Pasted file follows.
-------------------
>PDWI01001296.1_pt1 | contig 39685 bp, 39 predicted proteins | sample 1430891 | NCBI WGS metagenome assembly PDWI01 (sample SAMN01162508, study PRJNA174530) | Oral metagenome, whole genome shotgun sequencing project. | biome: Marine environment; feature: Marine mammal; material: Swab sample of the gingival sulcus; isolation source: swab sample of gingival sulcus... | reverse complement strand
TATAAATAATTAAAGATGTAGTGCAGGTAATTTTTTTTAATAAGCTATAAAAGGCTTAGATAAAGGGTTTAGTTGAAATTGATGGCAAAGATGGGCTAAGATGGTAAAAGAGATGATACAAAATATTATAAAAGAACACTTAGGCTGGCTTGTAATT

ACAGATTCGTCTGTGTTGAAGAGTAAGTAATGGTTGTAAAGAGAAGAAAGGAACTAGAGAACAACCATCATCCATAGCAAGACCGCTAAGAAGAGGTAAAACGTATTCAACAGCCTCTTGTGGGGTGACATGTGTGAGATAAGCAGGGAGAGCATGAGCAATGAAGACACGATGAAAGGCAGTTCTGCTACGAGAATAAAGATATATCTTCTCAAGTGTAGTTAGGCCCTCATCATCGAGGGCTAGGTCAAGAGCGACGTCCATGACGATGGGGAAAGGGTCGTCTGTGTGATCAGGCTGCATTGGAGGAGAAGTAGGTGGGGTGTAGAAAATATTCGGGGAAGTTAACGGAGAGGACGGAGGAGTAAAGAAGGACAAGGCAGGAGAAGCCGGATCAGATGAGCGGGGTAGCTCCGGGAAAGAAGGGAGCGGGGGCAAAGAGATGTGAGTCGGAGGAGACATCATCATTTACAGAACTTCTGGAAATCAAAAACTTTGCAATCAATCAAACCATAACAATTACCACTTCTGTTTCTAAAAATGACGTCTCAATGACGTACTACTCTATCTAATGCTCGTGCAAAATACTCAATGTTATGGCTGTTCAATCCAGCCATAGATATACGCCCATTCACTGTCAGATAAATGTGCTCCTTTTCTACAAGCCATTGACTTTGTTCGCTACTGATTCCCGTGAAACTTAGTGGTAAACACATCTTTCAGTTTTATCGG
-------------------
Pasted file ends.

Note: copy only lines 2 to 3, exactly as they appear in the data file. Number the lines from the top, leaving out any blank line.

TATAAATAATTAAAGATGTAGTGCAGGTAATTTTTTTTAATAAGCTATAAAAGGCTTAGATAAAGGGTTTAGTTGAAATTGATGGCAAAGATGGGCTAAGATGGTAAAAGAGATGATACAAAATATTATAAAAGAACACTTAGGCTGGCTTGTAATT

ACAGATTCGTCTGTGTTGAAGAGTAAGTAATGGTTGTAAAGAGAAGAAAGGAACTAGAGAACAACCATCATCCATAGCAAGACCGCTAAGAAGAGGTAAAACGTATTCAACAGCCTCTTGTGGGGTGACATGTGTGAGATAAGCAGGGAGAGCATGAGCAATGAAGACACGATGAAAGGCAGTTCTGCTACGAGAATAAAGATATATCTTCTCAAGTGTAGTTAGGCCCTCATCATCGAGGGCTAGGTCAAGAGCGACGTCCATGACGATGGGGAAAGGGTCGTCTGTGTGATCAGGCTGCATTGGAGGAGAAGTAGGTGGGGTGTAGAAAATATTCGGGGAAGTTAACGGAGAGGACGGAGGAGTAAAGAAGGACAAGGCAGGAGAAGCCGGATCAGATGAGCGGGGTAGCTCCGGGAAAGAAGGGAGCGGGGGCAAAGAGATGTGAGTCGGAGGAGACATCATCATTTACAGAACTTCTGGAAATCAAAAACTTTGCAATCAATCAAACCATAACAATTACCACTTCTGTTTCTAAAAATGACGTCTCAATGACGTACTACTCTATCTAATGCTCGTGCAAAATACTCAATGTTATGGCTGTTCAATCCAGCCATAGATATACGCCCATTCACTGTCAGATAAATGTGCTCCTTTTCTACAAGCCATTGACTTTGTTCGCTACTGATTCCCGTGAAACTTAGTGGTAAACACATCTTTCAGTTTTATCGG